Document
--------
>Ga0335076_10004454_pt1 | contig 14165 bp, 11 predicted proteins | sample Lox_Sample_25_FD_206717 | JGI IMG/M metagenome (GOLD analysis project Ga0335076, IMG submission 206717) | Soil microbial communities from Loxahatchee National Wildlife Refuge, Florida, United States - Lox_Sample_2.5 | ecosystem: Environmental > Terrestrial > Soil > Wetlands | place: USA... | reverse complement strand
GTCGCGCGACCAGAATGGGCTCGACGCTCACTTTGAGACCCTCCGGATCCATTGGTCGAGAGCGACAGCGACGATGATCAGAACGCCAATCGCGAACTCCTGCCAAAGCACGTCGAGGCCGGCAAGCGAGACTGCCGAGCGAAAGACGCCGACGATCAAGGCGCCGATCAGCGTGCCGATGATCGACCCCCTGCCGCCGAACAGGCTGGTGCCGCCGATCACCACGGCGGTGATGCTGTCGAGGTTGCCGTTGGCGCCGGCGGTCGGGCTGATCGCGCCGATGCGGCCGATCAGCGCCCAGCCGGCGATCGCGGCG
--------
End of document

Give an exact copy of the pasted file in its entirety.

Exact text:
>Ga0335076_10004454_pt1 | contig 14165 bp, 11 predicted proteins | sample Lox_Sample_25_FD_206717 | JGI IMG/M metagenome (GOLD analysis project Ga0335076, IMG submission 206717) | Soil microbial communities from Loxahatchee National Wildlife Refuge, Florida, United States - Lox_Sample_2.5 | ecosystem: Environmental > Terrestrial > Soil > Wetlands | place: USA... | reverse complement strand
GTCGCGCGACCAGAATGGGCTCGACGCTCACTTTGAGACCCTCCGGATCCATTGGTCGAGAGCGACAGCGACGATGATCAGAACGCCAATCGCGAACTCCTGCCAAAGCACGTCGAGGCCGGCAAGCGAGACTGCCGAGCGAAAGACGCCGACGATCAAGGCGCCGATCAGCGTGCCGATGATCGACCCCCTGCCGCCGAACAGGCTGGTGCCGCCGATCACCACGGCGGTGATGCTGTCGAGGTTGCCGTTGGCGCCGGCGGTCGGGCTGATCGCGCCGATGCGGCCGATCAGCGCCCAGCCGGCGATCGCGGCG